Truth matters

It would be amusing to watch the haplessness of the Bush criminal regime in its response to the "Russian" invasion of "Georgia," were the suffering and death involved not so serious. A good read on the BCR (Bush criminal regime) haplessness is Zachary Karabell's analysis on Huffington Post, titled Bush's chickens come home to roost.

So the Bush criminal regime is caught flat-footed, bogged down in its criminal occupations in "Afghanistan" and "Iraq." Surprise, surprise.

Actually, it is no surprise. When a criminal gang is placed at the head of "the world's only superpower," disaster is not only predictable, but inevitable. The skill set of criminals is crime. International diplomacy and statesmanship are not. When you hire criminals, you hire them to commit crimes.

In all the handwringing that is going on about "American" impotence and incompetence, there is plenty of blaming going on. For sure, the entire "Republican" party is a criminal operation, and has enabled the Bush regime in its various schemes. The corporate news media has played an ancillary role, providing propaganda cover. The large corporations that have benefited from the Bush regime's various crimes are the money enablers.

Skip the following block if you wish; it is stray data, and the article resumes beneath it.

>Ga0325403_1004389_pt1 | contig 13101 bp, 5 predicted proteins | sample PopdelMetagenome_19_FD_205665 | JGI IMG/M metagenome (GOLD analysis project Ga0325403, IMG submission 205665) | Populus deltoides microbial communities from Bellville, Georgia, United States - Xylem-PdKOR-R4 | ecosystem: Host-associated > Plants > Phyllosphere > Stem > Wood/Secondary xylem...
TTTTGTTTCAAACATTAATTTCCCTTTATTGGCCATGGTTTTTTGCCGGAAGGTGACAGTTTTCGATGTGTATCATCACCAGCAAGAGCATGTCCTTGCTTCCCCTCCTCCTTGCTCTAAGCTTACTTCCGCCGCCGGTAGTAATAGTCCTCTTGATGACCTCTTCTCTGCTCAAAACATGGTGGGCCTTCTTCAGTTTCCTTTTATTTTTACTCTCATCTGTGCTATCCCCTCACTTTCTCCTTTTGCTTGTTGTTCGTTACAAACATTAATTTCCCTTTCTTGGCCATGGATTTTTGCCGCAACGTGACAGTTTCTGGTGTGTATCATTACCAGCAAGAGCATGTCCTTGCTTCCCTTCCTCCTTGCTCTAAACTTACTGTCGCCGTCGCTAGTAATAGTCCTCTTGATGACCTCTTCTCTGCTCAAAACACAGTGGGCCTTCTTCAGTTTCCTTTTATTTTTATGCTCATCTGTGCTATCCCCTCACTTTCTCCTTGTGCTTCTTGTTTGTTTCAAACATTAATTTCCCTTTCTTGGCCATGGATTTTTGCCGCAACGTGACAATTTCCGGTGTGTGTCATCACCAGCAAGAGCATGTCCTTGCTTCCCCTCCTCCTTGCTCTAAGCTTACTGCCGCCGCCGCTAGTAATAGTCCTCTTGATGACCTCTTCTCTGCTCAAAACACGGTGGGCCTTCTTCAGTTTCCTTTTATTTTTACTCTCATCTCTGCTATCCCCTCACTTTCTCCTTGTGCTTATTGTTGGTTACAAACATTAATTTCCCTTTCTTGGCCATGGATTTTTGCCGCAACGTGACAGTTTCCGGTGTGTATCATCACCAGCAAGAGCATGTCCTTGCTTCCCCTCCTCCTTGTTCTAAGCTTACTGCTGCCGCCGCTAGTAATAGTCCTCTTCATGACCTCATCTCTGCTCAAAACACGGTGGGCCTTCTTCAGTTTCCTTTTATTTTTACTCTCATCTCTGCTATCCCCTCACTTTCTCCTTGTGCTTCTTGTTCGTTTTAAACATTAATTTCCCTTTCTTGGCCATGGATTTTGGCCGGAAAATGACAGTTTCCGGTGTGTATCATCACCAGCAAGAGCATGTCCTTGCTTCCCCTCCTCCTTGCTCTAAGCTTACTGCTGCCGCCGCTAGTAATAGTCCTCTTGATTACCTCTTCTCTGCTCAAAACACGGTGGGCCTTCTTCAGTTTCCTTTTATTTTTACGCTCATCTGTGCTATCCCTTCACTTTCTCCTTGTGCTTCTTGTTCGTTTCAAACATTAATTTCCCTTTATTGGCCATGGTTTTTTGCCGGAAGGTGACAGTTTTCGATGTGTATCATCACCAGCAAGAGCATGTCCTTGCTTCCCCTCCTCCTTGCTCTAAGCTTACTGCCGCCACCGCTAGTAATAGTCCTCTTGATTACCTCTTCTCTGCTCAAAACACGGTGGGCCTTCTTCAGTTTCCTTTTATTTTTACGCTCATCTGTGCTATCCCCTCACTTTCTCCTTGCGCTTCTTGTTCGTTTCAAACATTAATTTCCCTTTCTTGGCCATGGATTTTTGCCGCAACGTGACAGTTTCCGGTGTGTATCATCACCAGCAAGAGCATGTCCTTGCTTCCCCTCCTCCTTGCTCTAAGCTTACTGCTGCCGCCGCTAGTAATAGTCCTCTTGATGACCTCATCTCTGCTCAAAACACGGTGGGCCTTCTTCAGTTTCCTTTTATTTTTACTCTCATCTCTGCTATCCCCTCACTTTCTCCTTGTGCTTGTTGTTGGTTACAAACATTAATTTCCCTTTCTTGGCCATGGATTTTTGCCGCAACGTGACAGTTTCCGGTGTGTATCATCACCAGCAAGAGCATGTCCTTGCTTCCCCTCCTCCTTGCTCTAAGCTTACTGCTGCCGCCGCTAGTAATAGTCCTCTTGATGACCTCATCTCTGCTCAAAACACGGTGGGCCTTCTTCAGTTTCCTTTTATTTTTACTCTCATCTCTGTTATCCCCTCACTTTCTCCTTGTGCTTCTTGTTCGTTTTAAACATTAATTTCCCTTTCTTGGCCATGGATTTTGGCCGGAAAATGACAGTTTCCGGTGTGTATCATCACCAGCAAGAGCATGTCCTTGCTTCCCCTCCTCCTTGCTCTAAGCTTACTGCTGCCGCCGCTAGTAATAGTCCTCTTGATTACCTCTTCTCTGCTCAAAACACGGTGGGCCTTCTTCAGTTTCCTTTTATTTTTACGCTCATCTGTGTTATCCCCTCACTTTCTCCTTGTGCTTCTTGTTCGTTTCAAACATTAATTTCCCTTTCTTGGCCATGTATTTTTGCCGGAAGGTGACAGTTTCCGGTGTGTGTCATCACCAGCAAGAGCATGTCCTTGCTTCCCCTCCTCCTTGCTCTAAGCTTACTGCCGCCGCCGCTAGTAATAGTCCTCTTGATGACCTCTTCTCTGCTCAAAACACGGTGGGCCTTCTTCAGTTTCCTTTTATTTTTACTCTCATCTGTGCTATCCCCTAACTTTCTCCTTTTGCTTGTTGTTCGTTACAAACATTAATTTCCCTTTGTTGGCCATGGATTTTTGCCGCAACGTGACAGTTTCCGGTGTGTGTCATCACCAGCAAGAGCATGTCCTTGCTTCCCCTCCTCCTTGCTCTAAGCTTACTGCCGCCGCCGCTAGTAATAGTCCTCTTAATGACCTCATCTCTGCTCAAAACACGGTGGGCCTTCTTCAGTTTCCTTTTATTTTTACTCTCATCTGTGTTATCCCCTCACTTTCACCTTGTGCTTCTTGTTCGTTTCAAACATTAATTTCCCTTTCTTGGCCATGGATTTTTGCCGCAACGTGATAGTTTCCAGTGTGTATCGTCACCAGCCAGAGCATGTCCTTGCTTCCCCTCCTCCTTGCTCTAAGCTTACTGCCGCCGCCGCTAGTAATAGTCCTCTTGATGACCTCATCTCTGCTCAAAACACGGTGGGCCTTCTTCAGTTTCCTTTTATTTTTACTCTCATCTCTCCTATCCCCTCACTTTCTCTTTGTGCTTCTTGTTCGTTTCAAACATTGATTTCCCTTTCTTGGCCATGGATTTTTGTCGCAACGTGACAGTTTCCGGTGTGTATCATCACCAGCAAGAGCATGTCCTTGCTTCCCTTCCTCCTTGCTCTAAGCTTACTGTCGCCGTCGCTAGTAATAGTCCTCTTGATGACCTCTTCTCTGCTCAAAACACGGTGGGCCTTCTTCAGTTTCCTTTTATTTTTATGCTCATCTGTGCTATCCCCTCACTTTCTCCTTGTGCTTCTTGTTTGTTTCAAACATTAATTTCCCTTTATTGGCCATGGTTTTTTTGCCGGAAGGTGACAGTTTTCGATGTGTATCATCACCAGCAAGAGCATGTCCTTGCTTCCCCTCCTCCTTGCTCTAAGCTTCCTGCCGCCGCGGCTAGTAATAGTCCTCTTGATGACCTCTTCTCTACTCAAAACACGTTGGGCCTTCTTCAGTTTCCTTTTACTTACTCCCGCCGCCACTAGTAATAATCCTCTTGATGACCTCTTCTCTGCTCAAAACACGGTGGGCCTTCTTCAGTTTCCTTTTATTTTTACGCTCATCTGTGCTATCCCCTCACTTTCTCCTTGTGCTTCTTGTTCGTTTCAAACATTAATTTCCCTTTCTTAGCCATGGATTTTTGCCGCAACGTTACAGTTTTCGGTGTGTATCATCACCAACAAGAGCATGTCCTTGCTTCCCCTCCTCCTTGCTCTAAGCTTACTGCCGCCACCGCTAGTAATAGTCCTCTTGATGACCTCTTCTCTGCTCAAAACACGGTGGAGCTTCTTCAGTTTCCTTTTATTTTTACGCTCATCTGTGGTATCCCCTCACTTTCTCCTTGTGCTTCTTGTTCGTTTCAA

But in the immediate, I believe two culprits can be singled out for culpability: Harry Reid and Nancy Pelosi. They have known for years that the Bush regime is a criminal operation, but have repeatedly declared that impeachment is "off the table." When they first made this declaration, I actually defended them, believing that it would take more time to let the idea grow. I didn't think they would give Bush a pass until he is out of office.

There of course are others who have erred in giving the Bush criminal regime any credibility or support. There should be a sap of the year award for "Georgia" president Mikhail Saakashvili. He actually believed that the Bush regime would back him if he invaded "South Ossetia." He should have read a bit of recent history. Saddam Hussain also thought a Bush regime would support an invasion, in his case, "Kuwait," in 1990. Trust a Bush, and you will live to regret it, if you live at all.